• the measures that fiscal authorities must put in place to prevent the erosion of their tax bases have increased the complexity of domestic tax systems and put greater burdens and costs on tax administrators as well as compliant taxpayers.

What countermeasures are imposed?

Tax legislation in high-tax countries now includes a wealth of anti-avoidance provisions with specific legislation in many such jurisdictions serving to eliminate the tax advantages of undistributed income held offshore. Controlled Foreign Company legislation has been widely introduced and refined to reduce the attractiveness of tax deferral possibilities afforded by the use of foreign personal holding companies and controlled foreign operations.

Aside from amendments to domestic tax legislation, fiscal authorities of high-tax countries have imposed other general measures such as:

  • refusing to enter into tax treaty negotiations with tax havens. The lack of a tax treaty network reduces the attractiveness of the tax haven for many businesses and individuals;
  • transfer pricing arrangements whereby fiscal authorities examine cross-border transactions to ensure they are transacted on an arm’s length basis, thereby limiting any artificial shifting of income from high to low tax environments;
  • statutory interpretations, for example substance over form principles, enabling a fiscal authority to overturn schemes by ignoring intermediate transactions as artificial and solely undertaken to avoid a tax charge; and
  • shifting the burden of proof for tax compliance matters from the relevant fiscal authority to the taxpayer.

Why the spotlight now?

Until recently, the interaction of domestic tax systems was relatively unimportant, given the limited mobility of capital. Decisions as to the mix of tax, nature of tax incentives and level of public spending were primarily based on domestic concerns and effects on other economies were generally limited. The relationship between domestic economies has changed greatly in recent years due to the globalisation of trade and investment, and international trade agreements, notably the integration of European national economies into the EU. These developments have increased the potential impact that domestic tax policies have on other economies. This combined with growing worldwide concern that loosely regulated tax havens shelter the proceeds of organised crime has lead to a concerted attack by international organisations on tax havens and ‘harmful tax practices’ in non-tax haven countries. The EU and the OECD have led the main initiatives in this area.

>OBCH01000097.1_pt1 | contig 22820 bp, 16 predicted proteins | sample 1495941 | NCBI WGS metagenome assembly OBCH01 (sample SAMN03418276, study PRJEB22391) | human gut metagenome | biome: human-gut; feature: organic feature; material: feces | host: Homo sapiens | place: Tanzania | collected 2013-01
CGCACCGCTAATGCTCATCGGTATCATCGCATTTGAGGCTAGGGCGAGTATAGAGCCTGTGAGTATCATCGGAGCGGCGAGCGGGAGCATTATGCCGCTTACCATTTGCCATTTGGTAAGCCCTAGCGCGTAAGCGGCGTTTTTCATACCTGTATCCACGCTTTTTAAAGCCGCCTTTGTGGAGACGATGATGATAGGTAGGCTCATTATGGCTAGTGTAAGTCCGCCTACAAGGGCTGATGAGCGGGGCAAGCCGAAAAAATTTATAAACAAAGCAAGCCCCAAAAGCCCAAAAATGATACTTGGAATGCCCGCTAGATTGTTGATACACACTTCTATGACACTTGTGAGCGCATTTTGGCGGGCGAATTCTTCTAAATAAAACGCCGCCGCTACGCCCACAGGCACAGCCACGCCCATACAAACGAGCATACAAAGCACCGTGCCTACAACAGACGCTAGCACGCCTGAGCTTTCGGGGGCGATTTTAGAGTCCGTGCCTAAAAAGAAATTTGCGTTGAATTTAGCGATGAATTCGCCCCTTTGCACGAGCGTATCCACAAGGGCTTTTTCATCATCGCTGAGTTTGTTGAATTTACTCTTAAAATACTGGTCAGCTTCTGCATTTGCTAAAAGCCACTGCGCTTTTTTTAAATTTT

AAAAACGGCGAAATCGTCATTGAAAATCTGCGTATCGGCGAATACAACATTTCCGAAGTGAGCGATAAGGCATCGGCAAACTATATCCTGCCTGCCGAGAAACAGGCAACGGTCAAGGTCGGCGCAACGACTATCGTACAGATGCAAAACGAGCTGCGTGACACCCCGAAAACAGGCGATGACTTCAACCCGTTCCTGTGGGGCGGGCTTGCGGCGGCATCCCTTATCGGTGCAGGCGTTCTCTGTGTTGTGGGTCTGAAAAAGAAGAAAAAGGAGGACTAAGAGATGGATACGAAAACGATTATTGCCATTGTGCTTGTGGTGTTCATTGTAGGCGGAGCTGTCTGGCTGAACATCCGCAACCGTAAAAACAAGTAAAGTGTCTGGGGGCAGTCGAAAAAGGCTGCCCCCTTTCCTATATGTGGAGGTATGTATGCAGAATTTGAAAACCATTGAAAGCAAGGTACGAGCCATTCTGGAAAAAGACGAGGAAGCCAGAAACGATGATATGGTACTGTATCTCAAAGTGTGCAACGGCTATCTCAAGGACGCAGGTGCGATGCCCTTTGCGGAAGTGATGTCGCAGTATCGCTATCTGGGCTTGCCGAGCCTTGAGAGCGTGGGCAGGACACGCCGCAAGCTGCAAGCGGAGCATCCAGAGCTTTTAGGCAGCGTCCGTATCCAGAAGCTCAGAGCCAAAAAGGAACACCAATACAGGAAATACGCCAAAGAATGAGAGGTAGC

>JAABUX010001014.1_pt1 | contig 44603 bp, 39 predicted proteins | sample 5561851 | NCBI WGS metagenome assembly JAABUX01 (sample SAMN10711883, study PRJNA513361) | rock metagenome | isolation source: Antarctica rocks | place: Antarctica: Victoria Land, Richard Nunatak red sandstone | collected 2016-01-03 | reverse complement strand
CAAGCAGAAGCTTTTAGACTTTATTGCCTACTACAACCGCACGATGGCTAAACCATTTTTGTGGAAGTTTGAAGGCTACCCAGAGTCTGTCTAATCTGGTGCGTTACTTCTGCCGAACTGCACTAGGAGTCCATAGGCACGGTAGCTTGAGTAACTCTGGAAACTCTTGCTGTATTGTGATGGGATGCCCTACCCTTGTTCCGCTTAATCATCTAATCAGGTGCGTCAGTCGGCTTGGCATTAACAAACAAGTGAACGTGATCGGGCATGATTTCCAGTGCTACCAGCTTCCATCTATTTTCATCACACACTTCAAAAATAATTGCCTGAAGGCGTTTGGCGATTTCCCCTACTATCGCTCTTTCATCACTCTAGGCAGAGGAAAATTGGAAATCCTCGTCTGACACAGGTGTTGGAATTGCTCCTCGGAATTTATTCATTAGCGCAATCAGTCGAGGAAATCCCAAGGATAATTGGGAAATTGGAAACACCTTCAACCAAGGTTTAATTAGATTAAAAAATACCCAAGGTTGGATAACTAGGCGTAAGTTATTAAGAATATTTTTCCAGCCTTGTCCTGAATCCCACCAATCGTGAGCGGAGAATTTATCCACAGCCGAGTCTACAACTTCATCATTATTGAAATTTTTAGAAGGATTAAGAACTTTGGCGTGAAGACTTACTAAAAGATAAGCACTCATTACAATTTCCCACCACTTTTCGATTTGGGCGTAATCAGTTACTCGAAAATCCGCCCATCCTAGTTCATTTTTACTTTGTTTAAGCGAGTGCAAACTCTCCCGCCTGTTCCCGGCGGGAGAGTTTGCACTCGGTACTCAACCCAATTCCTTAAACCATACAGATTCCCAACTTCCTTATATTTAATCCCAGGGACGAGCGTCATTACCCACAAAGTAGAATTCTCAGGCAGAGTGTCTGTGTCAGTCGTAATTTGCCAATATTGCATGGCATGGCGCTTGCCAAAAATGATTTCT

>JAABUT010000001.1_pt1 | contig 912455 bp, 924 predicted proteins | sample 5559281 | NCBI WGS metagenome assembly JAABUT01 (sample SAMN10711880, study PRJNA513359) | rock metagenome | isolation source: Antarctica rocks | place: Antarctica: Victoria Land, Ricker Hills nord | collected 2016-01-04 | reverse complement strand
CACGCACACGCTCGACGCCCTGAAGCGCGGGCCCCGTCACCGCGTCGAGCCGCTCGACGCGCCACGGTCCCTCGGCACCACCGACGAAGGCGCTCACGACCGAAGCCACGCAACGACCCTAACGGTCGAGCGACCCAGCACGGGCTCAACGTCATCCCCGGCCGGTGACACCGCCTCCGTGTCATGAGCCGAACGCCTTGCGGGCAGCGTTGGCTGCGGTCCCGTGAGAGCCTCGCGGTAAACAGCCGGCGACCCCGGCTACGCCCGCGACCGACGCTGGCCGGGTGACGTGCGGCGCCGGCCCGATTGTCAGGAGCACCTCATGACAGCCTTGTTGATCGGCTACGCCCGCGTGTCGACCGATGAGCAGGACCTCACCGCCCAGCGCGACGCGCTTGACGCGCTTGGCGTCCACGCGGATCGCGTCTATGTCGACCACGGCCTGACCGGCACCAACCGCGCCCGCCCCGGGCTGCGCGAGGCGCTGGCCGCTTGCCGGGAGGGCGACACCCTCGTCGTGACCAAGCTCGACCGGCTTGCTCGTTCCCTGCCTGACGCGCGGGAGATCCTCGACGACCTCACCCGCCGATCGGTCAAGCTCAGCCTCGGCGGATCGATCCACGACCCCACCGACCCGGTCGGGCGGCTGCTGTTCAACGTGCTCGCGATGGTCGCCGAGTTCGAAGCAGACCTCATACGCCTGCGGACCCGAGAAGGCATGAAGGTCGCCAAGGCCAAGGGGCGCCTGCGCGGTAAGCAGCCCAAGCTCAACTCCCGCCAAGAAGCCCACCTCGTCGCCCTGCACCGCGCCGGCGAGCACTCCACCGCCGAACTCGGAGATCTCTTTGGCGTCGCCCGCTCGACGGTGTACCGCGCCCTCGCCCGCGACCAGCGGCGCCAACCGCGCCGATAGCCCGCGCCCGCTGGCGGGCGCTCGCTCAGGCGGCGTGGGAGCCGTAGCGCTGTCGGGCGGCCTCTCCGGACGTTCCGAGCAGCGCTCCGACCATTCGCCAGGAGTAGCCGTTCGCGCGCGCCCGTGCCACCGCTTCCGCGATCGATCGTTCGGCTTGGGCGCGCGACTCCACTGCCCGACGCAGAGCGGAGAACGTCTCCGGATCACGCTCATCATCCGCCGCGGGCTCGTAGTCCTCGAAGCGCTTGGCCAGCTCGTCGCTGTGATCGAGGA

EU initiatives
In December 1997, the EU Council introduced a package of measures to tackle harmful tax competition in order to help reduce distortions in the Single Market, to prevent excessive losses of tax revenue (to locations outside the EU) and to develop tax structures in a more employment friendly way.

The package consists of a Code of Conduct on business taxation, a directive on the taxation of savings income and a directive on withholding taxes on cross-border interest and royalty payments between companies. It was decided from the outset that, although the Package relates to the EU Single Market, it should include dependent territories of member states and in certain aspects key third countries such as Switzerland and the United States of America (USA). This seeks to avoid restrictive measures in the EU resulting in a flight of capital out of the EU.

The main areas for action are the Code of Conduct and the taxation of savings.

Code of Conduct

The Code of Conduct is an agreement to eliminate potentially harmful tax practices in business tax, emphasising geographically mobile industries. The key principles are that member states should commit themselves to:

(1) examining their existing laws with a view to beginning the process of eliminating harmful measures; and
(2) not to introduce new tax measures that are harmful. The code does not define what is harmful but sets out criteria by which measures are to be evaluated. Such criteria includes:
November 2002 by Wendy Dorman & Jane Wickham